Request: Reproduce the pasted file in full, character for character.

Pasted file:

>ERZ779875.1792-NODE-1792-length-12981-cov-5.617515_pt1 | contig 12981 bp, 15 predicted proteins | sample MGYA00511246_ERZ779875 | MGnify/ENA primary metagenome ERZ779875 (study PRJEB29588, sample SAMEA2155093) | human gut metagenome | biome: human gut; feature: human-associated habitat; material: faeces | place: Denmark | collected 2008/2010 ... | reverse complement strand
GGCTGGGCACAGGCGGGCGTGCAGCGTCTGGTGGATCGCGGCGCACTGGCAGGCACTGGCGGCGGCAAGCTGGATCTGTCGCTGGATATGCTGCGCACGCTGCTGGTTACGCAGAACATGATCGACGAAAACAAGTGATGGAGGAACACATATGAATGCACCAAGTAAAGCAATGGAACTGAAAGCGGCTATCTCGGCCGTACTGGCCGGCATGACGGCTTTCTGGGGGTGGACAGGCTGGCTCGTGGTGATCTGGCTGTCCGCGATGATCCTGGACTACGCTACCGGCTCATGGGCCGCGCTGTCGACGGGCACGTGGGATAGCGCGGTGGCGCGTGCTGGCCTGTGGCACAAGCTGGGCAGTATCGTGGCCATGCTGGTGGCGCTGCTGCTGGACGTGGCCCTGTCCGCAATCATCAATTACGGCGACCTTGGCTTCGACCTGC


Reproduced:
>ERZ779875.1792-NODE-1792-length-12981-cov-5.617515_pt1 | contig 12981 bp, 15 predicted proteins | sample MGYA00511246_ERZ779875 | MGnify/ENA primary metagenome ERZ779875 (study PRJEB29588, sample SAMEA2155093) | human gut metagenome | biome: human gut; feature: human-associated habitat; material: faeces | place: Denmark | collected 2008/2010 ... | reverse complement strand
GGCTGGGCACAGGCGGGCGTGCAGCGTCTGGTGGATCGCGGCGCACTGGCAGGCACTGGCGGCGGCAAGCTGGATCTGTCGCTGGATATGCTGCGCACGCTGCTGGTTACGCAGAACATGATCGACGAAAACAAGTGATGGAGGAACACATATGAATGCACCAAGTAAAGCAATGGAACTGAAAGCGGCTATCTCGGCCGTACTGGCCGGCATGACGGCTTTCTGGGGGTGGACAGGCTGGCTCGTGGTGATCTGGCTGTCCGCGATGATCCTGGACTACGCTACCGGCTCATGGGCCGCGCTGTCGACGGGCACGTGGGATAGCGCGGTGGCGCGTGCTGGCCTGTGGCACAAGCTGGGCAGTATCGTGGCCATGCTGGTGGCGCTGCTGCTGGACGTGGCCCTGTCCGCAATCATCAATTACGGCGACCTTGGCTTCGACCTGC